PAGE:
Opening Bell: 5.2.16

Warren Buffett trashes Valeant, hedge fund fees; Marissa Mayer gets $55 million if ousted; Now You Can Get Pizza In A Pizza Box Made Out Of Pizza; and more.

Opening Bell: 11.4.15

Spoofing trader found guilty; Goldman probed; Ackman loses big on Valeant; Icahn plays coy on Valeant; "You Can Finally Get Bernie Sanders-Themed Undies"; and more.

(Getty Images)

Opening Bell: 6.13.17

Inside Gary Cohn's unenviable White House job; Tim Cook dishes on Apple's autonomous car project; a thing called "potcoin" sent Dennis Rodman to North Korea; and more.

Opening Bell: 01.22.13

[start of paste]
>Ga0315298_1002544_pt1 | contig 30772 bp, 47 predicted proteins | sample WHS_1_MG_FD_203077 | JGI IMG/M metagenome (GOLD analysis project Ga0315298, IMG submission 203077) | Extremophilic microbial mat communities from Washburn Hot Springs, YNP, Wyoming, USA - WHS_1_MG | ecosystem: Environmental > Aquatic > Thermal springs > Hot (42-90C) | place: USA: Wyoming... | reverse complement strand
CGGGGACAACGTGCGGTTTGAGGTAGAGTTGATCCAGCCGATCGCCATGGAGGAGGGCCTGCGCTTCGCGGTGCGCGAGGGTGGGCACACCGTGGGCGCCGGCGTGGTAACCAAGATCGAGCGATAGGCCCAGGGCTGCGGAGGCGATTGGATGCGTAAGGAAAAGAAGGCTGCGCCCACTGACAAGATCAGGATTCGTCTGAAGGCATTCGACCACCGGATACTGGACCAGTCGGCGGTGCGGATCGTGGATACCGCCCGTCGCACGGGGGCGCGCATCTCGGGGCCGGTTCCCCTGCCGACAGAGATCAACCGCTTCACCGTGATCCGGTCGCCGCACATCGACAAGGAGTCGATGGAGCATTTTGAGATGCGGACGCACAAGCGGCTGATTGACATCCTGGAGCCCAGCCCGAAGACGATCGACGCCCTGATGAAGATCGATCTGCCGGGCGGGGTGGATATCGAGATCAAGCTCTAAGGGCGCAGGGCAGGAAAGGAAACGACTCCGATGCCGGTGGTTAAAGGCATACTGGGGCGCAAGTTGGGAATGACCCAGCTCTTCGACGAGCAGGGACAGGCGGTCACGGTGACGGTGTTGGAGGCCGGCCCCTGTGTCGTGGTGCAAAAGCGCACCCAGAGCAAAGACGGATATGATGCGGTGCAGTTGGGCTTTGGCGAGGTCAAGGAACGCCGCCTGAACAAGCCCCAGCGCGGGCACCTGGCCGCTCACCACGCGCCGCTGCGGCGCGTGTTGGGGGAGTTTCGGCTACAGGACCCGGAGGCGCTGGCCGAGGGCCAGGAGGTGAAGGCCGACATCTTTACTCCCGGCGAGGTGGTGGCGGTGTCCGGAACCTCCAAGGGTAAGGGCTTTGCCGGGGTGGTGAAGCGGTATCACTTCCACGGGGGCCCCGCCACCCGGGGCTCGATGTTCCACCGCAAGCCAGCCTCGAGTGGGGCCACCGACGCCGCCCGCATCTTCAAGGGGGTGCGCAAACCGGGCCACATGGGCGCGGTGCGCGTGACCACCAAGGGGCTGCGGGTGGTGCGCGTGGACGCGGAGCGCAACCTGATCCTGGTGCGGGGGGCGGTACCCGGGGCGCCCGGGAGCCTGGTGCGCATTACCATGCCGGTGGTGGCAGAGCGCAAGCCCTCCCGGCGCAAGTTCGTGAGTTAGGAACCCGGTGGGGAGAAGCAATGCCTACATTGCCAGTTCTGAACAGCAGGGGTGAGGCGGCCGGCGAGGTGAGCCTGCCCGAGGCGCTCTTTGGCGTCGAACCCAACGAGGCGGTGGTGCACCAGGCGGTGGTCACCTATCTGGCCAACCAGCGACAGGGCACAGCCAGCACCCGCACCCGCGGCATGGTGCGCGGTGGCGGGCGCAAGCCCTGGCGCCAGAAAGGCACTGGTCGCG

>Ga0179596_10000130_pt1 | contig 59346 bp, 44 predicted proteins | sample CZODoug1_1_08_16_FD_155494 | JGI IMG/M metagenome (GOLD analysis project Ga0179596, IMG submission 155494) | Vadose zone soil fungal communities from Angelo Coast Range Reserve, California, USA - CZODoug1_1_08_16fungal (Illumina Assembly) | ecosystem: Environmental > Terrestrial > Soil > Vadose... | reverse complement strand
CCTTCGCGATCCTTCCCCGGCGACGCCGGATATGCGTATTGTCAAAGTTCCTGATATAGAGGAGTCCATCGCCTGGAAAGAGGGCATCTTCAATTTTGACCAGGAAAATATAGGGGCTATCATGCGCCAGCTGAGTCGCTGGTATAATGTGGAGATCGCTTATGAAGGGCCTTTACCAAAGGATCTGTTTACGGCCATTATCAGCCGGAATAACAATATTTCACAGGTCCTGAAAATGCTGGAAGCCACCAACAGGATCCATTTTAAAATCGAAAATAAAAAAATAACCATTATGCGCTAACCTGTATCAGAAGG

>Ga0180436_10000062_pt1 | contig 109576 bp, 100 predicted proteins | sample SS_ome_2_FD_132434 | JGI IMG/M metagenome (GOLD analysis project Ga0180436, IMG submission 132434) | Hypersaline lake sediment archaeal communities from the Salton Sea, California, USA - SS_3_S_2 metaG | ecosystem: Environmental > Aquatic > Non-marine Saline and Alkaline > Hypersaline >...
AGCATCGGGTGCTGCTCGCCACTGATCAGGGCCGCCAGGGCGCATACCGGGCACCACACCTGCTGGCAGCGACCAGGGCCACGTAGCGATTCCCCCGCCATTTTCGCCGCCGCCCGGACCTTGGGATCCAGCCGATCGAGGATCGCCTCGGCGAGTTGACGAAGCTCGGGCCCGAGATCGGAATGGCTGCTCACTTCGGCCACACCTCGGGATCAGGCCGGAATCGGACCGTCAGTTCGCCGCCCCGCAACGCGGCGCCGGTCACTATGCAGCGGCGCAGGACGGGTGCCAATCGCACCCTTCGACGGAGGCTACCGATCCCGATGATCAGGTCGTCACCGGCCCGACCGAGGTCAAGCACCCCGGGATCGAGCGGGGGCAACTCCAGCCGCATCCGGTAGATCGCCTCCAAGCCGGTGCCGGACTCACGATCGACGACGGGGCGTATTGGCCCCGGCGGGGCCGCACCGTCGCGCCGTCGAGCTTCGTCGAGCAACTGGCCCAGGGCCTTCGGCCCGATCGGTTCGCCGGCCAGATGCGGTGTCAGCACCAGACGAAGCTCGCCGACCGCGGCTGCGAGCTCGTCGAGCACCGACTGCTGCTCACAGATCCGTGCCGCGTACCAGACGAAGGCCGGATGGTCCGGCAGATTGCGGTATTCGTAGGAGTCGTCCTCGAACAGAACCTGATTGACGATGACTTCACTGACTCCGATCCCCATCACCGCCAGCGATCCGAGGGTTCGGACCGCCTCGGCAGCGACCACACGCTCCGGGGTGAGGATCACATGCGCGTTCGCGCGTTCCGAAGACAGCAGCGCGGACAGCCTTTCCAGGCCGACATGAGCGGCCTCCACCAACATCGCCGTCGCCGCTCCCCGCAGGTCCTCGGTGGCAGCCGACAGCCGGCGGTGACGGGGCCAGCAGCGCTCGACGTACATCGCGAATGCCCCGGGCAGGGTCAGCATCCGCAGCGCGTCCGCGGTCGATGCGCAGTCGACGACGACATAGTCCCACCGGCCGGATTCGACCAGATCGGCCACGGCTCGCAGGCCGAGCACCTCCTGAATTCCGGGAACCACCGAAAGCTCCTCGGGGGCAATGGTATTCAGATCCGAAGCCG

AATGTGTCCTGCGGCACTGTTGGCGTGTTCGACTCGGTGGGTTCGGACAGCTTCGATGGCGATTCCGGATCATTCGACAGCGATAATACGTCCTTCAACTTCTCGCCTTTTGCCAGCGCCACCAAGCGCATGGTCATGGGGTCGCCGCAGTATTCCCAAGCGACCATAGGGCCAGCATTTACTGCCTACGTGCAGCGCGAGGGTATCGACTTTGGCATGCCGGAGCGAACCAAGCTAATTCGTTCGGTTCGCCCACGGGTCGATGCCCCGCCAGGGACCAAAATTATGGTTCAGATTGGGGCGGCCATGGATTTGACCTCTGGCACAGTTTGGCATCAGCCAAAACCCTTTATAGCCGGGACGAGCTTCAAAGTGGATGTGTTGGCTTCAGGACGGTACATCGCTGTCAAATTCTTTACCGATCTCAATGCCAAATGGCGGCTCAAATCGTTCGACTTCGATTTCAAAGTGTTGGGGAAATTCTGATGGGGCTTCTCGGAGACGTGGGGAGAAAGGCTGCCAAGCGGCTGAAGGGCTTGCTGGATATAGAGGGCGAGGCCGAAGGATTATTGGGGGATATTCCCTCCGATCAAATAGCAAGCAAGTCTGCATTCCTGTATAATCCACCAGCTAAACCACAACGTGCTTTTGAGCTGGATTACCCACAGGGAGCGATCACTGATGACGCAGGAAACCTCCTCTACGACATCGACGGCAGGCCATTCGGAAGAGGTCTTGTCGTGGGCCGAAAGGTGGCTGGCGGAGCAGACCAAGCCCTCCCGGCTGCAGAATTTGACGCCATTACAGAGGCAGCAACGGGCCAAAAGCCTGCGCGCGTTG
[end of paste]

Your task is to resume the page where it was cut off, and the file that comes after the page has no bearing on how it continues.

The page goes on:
Glencore, Xstrata Move Closer to Deal (WSJ) The two companies, who want to combine to form the world's fourth-largest diversified miner with a market capitalization of about $80 billion, said they still need to secure regulatory approval from China. They will also have to abide by conditions set out by the South African regulator limiting the timing and scope of any layoffs stemming from the merger. SAC Misses Out On Big Investment (WSJ) Mizuho Financial Group had discussed last year making a major investment that could have brought as much as $500 million to SAC, said people briefed on discussions with SAC executives and advisers. But the bank ultimately notified SAC that it wasn't proceeding. By December, with scrutiny of SAC's trading practices mounting, the firm's executives told advisers and others inside and outside the firm that Mizuho's decision appeared final, the people said. Global A-List Descends On Davos (WSJ) Of all the sectors it is probably the bankers who are fielding the highest concentration of big names. Anshu Jainof Deutsche Bank AG,  Brian T. Moynihan of Bank of America Corp., Lloyd C. Blankfein of Goldman Sachs and HSBC Holdings CEO Stuart T. Gulliver are just a sample. Trust in Business Leaders at Low as Davos Begins (CNBC) Less than one in five people believe business and government leaders can be trusted to make ethical and moral decisions, the survey of some 30,000 people showed, with confidence particularly low in France and Germany. Calpers Buy-Hold Rule Recoups $95 Billion Recession Loss (WSJ) The California Public Employees’ Retirement System is poised to top a record $260 billion in assets, the market value it held before the global financial crisis wiped out more than a third of its wealth, by sticking with a strategy of buy-and-hold. The largest U.S. public pension, with half of its money in publicly traded equities, was worth $253.2 billion on Jan. 17, or about 97 percent of the pre-recession high set in October 2007. The fund returned 13 percent in 2012, about the same gain as the Standard & Poor’s 500-stock index achieved. Armstrong Becomes ‘Madoff on a Bike’ as Cheating Shatters Lives (Bloomberg) “He’s Bernie Madoff on a bike,” said John Llewellyn, an associate professor of communication at Wake Forest University in Winston-Salem, North Carolina. “The level of self-absorption and mean-spiritedness with which he has defended himself and castigated others over a decade makes an impression that’s pretty bleak for the human spirit.” Irish lawmakers back plan to allow drink-driving ‘in moderation’ (The Journal) KERRY count councillors have voted in favour of a motion which would allow people in rural Ireland to have ‘two or three’ drinks and still drive. The motion put forward by councillor Danny Healy-Rae calls on the Minister for Justice to allow Gardaí to issue permits to people in the most isolated parts of the country to allow them to drive after drinking some alcohol. Speaking to The Journal, Danny Healy-Rae said the idea was to help “those people in every parish who are isolated and who can’t get out of their place at night." Barclays Loses Anonymity (Bloomberg) A group of Barclays employees had a request to prevent their names from being published ahead of the UK’s first trial related to manipulation of the London interbank offered rate rejected by a judge yesterday. “I simply do not see that there is any sufficient case of prejudice” to the trial, Judge Julian Flaux said in dismissing the request. The names weren’t immediately released. Affiliates of Guardian Care Homes sued Barclays over an interest-rate swap tied to Libor and argued the benchmark was manipulated. The swap resulted in a loss for the Wolverhampton, England-based Guardian and Barclays was ordered to give the company’s lawyers the identities and e-mails of bank staff that were included in disclosures to regulators. Atari’s U.S. Operations File for Chapter 11 Bankruptcy (Bloomberg) Atari SA’s U.S.-based video-game- making businesses filed for bankruptcy protection inManhattan with the intention of separating from the unprofitable French parent and seeking independent funding. New York-based Atari Inc., maker of video games “Pong” and “Asteroids,” as well as affiliates Atari Interactive Inc., Humongous Inc. and California U.S. Holdings Inc., asked to be jointly administered in filings yesterday in U.S. Bankruptcy Court, according to a statement. “Within the next 90 to 120 days, the companies expect to effectuate a sale of all, or substantially all, of their assets,” in a free and clear sale under the U.S. bankruptcy laws, or confirm reorganization plans that “accomplish substantially the same result,” according to the statement. EU Approves Financial Transactions Tax (Reuters) A majority of European Union finance ministers voted on Tuesday to allow Germany, France and nine other euro zone countries to prepare to introduce a tax on financial transactions, said two officials who attended the meeting. The vote clears the way for Germany,France, Italy, Spain, Austria, Portugal, Belgium, Estonia, Greece, Slovakia and Slovenia to press ahead with their own tax on trading. Man paddles for love of Florida waters (NWFDN) Justin Riney turned his back on his degree in finance and last year followed his heart and founded his own non-profit organization: Mother Ocean...Riney needed a project to kick off his newly-founded organization and bring attention to it and when he read that 500 years had passed since Ponce de Leon discovered Florida, he decided that was a cause for celebration. On Jan. 1 he began a 365-day journey around Florida on a stand-up paddle board from Pensacola. He plans to spend six months paddling the peninsula, ending In Jacksonville on July 4. Then, he will spend six months on the inner waterways, ending Dec. 31 in Tallahassee. He has named this adventure Expedition Florida 500. Briton wrestles shark away from children in Australia (Telegraph) The incident happened on Friday in the Sunshine Coast region of the state of Queensland, and was captured by a local news team. According to Australia's Channel Nine, the shark came into very shallow waters and two men rushed to move it away before it reached children who were playing in the water nearby. Paul Marshallsea, a grandfather from Wales, and Terry Dale, a wildlife carer, pushed the shark towards open waters. The shark was also spotted in shallow waters of a creek by frightened parents, children and tourists.